The Raise the Wage Act of 2019: What People Are Saying

Here’s what experts are saying about the Raise the Wage Act, which gradually increases the federal minimum wage from $7.25 to $15 by 2024.

Letter of Support of 362 Organizations, including civil rights advocates, worker advocates, economists, anti-poverty organizations, food banks, faith-based organizations, and others groups across the country: “At a time when wage stagnation and income inequality pose serious threats to our families and our economy, the Raise the Wage Act of 2019 will begin to reverse that cycle and raise pay broadly across the bottom of the workforce.”

Holly Sklar, CEO of Business for a Fair Minimum Wage: “Raising the minimum wage to $15 by 2024 will be good for business, good for customers and good for our economy. Workers are also customers – and increased pay means increased consumer buying power. Raising the minimum wage also pays off in lower employee turnover, reduced hiring and training costs, and better productivity and customer service. Employees often make the difference between repeat customers and lost customers. It’s time to boost the economy from the bottom up and assure a decent minimum wage wherever people live and do business.”

Neera Tanden, President and CEO of Center for American Progress: “The introduction of the Raise the Wage Act in both houses of Congress—and the commitment from leaders in the U.S. House to advance this legislation without delay—is a clear sign that we have turned the page in Washington. Unlike the House majority from the previous Congress, which spent its time passing tax cuts for the wealthy and doling out favors to its corporate friends, this new majority is laser-focused on boosting workers’ wages and building an economy that works for everyone. The Raise the Wage Act will do exactly that by gradually boosting the federal minimum wage to $15 by 2024. Critically, this legislation will also promote equity by eliminating discriminatory subminimum wages for tipped workers and for workers with disabilities.”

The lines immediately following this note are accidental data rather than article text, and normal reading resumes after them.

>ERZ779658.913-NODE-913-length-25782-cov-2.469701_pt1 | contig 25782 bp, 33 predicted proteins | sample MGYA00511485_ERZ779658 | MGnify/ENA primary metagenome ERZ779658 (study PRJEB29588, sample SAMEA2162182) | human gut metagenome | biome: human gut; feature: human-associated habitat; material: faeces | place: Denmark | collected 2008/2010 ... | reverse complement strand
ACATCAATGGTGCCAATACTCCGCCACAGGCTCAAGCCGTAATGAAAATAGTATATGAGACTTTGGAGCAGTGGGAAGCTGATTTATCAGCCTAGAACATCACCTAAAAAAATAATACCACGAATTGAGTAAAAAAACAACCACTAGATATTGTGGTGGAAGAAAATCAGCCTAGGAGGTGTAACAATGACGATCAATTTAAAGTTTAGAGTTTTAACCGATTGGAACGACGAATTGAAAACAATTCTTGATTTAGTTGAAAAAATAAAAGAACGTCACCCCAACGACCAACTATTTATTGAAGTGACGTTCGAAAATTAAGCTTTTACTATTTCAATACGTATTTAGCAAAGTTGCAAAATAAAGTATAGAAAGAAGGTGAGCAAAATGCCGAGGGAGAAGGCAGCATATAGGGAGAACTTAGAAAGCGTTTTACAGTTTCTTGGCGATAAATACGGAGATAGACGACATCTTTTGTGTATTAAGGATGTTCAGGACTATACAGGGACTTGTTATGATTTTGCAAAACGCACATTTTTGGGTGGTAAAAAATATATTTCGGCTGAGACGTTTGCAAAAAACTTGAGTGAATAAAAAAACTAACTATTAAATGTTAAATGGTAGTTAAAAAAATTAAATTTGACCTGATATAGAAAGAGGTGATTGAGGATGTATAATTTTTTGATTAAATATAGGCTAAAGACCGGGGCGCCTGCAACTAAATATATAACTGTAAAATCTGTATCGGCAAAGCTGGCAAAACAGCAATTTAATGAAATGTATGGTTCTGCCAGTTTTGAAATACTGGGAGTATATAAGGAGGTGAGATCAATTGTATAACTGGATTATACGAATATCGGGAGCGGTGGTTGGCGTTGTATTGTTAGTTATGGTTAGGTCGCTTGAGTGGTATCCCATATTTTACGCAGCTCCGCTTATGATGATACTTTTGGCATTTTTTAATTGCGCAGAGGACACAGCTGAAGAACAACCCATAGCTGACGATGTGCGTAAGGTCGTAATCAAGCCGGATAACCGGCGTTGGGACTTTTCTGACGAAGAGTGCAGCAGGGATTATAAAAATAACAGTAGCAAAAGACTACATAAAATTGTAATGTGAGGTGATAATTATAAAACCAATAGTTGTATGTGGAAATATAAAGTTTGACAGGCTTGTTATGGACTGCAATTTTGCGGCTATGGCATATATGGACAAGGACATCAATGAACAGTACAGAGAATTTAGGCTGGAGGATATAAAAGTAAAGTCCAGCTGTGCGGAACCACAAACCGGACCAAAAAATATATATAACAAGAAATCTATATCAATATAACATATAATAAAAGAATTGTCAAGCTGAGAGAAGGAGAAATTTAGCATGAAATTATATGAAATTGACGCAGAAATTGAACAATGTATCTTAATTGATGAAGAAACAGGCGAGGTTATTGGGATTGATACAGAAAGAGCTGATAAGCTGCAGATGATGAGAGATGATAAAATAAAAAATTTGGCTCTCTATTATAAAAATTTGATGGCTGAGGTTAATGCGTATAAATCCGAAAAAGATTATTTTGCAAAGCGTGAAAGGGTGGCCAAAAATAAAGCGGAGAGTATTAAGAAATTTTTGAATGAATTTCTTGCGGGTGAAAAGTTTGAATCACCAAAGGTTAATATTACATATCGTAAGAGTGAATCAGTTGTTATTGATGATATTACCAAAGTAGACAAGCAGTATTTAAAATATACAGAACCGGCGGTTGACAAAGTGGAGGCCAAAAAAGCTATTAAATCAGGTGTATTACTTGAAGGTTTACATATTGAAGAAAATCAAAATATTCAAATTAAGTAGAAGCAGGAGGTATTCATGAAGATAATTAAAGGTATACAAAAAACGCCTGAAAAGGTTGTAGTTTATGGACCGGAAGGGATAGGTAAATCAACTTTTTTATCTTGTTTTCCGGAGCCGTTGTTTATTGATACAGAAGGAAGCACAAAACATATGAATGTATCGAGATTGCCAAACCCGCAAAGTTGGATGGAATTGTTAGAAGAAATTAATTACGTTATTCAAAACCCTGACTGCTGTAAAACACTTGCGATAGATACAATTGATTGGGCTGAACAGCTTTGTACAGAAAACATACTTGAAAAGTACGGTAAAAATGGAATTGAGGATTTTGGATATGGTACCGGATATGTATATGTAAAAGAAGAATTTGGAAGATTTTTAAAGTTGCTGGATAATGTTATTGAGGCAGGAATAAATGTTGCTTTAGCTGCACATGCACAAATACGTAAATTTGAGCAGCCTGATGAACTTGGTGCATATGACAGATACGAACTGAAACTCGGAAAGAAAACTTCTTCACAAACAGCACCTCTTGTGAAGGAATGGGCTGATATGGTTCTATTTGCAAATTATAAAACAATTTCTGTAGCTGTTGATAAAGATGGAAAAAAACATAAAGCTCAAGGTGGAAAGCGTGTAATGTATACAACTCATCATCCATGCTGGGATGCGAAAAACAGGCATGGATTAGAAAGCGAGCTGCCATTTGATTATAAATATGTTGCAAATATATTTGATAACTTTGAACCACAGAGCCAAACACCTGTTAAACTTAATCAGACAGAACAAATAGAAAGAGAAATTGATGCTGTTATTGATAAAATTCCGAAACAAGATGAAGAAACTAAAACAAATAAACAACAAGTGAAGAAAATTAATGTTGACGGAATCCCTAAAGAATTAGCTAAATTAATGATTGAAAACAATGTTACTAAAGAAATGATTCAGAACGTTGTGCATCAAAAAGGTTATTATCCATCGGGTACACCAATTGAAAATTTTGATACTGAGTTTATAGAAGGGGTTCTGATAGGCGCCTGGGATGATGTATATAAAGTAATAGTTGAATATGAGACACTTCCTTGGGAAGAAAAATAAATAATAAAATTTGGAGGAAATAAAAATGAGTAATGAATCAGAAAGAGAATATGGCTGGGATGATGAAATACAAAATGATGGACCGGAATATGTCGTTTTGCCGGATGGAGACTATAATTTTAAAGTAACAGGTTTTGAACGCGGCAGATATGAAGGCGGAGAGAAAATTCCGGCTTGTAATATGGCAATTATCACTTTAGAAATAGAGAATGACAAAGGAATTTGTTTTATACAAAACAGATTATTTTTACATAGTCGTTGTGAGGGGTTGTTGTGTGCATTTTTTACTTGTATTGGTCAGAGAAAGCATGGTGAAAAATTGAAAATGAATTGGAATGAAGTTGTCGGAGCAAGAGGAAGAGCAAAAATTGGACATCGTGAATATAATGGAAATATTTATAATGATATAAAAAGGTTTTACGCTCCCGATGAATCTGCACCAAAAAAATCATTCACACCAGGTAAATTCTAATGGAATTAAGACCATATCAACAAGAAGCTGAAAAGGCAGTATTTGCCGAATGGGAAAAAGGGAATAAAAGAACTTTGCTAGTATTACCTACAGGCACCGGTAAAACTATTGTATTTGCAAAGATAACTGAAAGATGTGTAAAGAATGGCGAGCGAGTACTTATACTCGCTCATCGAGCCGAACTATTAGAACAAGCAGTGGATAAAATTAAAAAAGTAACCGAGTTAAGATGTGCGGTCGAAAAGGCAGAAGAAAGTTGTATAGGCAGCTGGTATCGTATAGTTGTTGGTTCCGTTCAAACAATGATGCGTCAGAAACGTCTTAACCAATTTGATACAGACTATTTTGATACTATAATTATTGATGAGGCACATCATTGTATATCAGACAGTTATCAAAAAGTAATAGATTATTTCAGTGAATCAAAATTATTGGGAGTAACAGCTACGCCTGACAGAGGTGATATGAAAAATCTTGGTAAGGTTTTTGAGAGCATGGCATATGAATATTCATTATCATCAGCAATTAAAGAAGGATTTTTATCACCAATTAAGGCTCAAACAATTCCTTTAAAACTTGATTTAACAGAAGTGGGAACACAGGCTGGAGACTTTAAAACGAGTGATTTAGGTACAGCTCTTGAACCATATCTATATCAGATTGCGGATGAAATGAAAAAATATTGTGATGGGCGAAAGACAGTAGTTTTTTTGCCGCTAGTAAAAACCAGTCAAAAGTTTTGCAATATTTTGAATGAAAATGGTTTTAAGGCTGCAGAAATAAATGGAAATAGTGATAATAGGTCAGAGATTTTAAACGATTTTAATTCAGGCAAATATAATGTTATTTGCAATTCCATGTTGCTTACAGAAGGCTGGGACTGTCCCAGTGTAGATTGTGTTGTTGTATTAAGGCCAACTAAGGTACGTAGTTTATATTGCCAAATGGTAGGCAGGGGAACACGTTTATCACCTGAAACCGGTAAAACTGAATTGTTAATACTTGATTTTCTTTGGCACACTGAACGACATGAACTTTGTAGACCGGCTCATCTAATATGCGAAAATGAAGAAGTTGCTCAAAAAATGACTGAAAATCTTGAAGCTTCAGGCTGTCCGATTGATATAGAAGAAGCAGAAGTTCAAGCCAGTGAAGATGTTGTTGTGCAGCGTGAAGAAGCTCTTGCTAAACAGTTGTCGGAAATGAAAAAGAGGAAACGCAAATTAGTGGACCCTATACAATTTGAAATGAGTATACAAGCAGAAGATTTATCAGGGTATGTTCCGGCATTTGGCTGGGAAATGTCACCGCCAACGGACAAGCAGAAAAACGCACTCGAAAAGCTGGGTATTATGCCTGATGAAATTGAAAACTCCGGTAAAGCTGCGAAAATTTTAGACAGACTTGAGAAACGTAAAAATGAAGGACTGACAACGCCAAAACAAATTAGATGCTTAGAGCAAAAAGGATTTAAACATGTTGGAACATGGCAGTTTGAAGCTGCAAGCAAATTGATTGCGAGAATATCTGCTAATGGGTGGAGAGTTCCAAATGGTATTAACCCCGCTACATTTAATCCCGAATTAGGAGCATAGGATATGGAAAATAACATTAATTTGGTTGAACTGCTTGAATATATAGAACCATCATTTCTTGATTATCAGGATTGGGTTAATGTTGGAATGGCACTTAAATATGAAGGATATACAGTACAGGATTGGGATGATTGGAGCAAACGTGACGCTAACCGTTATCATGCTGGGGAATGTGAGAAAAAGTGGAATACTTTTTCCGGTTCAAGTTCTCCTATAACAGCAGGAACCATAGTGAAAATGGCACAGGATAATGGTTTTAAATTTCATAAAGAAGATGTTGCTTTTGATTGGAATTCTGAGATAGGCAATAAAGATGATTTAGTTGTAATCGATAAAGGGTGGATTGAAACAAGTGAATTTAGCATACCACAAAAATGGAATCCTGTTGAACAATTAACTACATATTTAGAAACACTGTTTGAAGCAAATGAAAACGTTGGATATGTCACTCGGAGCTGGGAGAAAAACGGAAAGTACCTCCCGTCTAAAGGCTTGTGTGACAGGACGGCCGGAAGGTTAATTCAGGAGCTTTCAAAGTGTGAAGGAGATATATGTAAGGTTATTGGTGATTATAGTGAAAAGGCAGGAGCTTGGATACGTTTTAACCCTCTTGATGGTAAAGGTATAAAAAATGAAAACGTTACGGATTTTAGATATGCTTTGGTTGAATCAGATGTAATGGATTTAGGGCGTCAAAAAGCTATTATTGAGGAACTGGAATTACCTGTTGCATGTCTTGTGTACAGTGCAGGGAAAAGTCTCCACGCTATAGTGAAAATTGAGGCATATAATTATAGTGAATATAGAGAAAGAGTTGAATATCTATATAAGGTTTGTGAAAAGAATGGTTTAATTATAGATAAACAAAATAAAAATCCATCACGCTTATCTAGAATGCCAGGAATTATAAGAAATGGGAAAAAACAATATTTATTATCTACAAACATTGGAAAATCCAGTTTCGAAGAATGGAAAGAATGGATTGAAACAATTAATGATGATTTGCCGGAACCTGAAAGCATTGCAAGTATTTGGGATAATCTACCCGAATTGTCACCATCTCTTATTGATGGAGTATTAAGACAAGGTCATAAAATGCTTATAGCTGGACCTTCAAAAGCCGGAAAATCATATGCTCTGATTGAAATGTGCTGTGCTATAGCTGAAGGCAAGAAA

Margot Dorfman, CEO of the U.S. Women’s Chamber of Commerce: “Raising the minimum wage to $15 by 2024 will be a win-win for businesses and workers. It will help small businesses like my members by putting more money in the pockets of customers – boosting consumer demand and job creation. Businesses that pay low wages may save on immediate payroll, but they experience the significant expense of higher turnover, low morale and a less productive workforce. Raising the minimum wage is a vital investment in businesses and our economy.”

Michael Lastoria, CEO of &pizza“When you take care of your people, they take care of your customers, and your business thrives. As a result of fair wages, we’ve seen higher employee productivity and retention. Our employee morale has skyrocketed and, with it, our customer experience and our bottom line. Our employees have become our loudest brand ambassadors.”

Angela O’Byrne, President of Perez APC, 2016 Small Business Person of the Year: “A stagnant minimum wage that mires full-time workers in poverty makes absolutely no sense from a business perspective. Paying fair wages boosts consumer demand, which drives job creation. Gradually increasing the federal minimum wage to $15 will create an economic ripple effect benefitting businesses large and small.”